Black Friday deals have prompted a backlash in Belgium where some businesses rejected promotions and chose to close for the day or even offered to repair used clothes for free.
At the Xandres clothing store, in the Flemish city of Ghent, a sign on the window read "Green Friday - closed on November 25 - get your clothes repaired for free."
Signs in the apparel chain's outlets have invited customers in recent weeks to take torn or worn clothing to the store to get it repaired for free. On Friday company staff were fixing customers' clothes at the company's headquarters.
In the coming days, customers can collect their repaired clothing at the company's stores.
"The idea behind Black Friday is to buy as much clothing as possible at the biggest discount possible. That does not match our sustainability philosophy," Xandres Chief Executive Patrick Desrumaux, 50, told Reuters.
"You cannot buy anything at all from us today. All our shops are closed, the web shop is closed and instead of selling we are going to grant a longer life to clothes by repairing all the clothes that were brought in," he said.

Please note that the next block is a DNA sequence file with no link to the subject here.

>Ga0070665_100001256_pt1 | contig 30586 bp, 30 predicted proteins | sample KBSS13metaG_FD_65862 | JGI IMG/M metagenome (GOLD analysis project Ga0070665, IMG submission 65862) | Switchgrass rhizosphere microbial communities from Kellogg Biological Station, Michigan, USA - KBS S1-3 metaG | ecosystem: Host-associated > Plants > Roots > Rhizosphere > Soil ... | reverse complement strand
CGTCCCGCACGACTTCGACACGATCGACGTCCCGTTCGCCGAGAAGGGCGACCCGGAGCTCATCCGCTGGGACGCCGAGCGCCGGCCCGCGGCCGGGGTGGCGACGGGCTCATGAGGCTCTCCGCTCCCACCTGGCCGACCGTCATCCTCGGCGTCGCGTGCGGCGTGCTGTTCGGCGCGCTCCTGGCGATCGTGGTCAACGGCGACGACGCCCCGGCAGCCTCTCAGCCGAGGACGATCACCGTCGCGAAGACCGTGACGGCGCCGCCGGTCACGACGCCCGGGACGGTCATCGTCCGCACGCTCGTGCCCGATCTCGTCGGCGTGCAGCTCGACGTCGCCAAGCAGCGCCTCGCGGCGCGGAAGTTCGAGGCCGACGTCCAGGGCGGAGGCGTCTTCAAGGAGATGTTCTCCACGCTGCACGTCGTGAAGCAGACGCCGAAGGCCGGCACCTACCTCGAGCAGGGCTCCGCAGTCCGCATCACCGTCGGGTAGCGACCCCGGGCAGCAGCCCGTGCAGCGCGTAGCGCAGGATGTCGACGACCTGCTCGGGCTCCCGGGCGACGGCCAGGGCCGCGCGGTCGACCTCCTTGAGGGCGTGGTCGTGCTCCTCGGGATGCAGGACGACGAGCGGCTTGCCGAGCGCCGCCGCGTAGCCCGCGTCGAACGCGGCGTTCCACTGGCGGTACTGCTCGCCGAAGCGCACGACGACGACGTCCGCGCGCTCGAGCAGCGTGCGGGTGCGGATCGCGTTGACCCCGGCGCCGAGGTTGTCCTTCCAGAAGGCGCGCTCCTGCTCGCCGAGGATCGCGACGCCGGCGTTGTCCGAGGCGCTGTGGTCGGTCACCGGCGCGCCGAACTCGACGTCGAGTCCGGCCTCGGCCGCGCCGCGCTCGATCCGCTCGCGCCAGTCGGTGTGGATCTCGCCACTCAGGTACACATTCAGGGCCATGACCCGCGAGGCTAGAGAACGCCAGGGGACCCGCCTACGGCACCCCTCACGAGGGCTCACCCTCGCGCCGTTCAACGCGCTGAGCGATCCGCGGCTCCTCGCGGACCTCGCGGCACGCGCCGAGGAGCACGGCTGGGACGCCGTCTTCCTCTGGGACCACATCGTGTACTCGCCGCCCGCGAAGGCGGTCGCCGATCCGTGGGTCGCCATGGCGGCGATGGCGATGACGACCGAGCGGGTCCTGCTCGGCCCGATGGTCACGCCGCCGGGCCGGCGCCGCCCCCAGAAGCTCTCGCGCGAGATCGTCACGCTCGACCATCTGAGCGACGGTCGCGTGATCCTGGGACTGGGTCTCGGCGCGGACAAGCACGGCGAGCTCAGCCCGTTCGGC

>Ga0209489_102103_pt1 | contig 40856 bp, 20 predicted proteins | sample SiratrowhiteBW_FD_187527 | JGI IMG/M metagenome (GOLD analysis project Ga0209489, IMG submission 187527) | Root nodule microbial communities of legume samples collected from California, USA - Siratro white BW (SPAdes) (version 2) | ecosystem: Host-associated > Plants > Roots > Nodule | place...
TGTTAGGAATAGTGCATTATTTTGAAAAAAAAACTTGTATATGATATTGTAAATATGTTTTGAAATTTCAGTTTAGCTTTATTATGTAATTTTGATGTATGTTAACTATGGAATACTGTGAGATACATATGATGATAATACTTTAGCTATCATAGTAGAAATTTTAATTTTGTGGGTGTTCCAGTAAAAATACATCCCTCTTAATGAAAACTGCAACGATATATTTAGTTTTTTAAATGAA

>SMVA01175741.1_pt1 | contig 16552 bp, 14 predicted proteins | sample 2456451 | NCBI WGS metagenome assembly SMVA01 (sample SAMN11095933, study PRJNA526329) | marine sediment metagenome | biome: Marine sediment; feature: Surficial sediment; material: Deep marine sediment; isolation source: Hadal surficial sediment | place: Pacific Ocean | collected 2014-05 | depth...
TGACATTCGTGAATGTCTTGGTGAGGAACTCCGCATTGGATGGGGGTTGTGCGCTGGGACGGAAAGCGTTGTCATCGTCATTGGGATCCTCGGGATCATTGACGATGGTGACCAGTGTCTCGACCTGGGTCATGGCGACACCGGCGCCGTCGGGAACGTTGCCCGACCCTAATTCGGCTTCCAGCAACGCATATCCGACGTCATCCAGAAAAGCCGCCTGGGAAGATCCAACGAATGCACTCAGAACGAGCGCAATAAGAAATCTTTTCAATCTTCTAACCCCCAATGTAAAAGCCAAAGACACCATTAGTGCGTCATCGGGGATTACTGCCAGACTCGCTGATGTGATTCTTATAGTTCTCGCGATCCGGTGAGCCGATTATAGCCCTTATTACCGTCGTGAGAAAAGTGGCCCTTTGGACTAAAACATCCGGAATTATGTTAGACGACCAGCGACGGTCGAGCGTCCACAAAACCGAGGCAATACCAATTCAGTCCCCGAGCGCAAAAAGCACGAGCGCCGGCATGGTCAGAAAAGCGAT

Many shoppers in the medieval port city could not agree more.
"If I need something, I'll buy it when I need it. I don't believe in Black Friday prices. I've always had the feeling we're being ripped off: first prices go up, then you get a discount on that," said retired florist Bart Vanderelsken.
Xandres was not the only outlet resisting the Black Friday frenzy.
Home and garden accessories chain Dille & Kamille closed all its shops in Belgium, the Netherlands and Germany, as well as its web shop, and suggested customers take a nature walk, feed the birds or volunteer at environmental organizations.
"You will find happiness in nature, not in discounts," read a sign on its Ghent shop.
Tycho Van Hauwaert, a circular economy expert at environmental group BBL, said he expects more stores will join the Green Friday trend as consumers make the link between their purchasing behavior and climate change.
"Black Friday only fans the flame of consumption of throwaway goods ... circularity should become the norm, which means products that last longer, products that can be repaired, products that are recyclable," he said.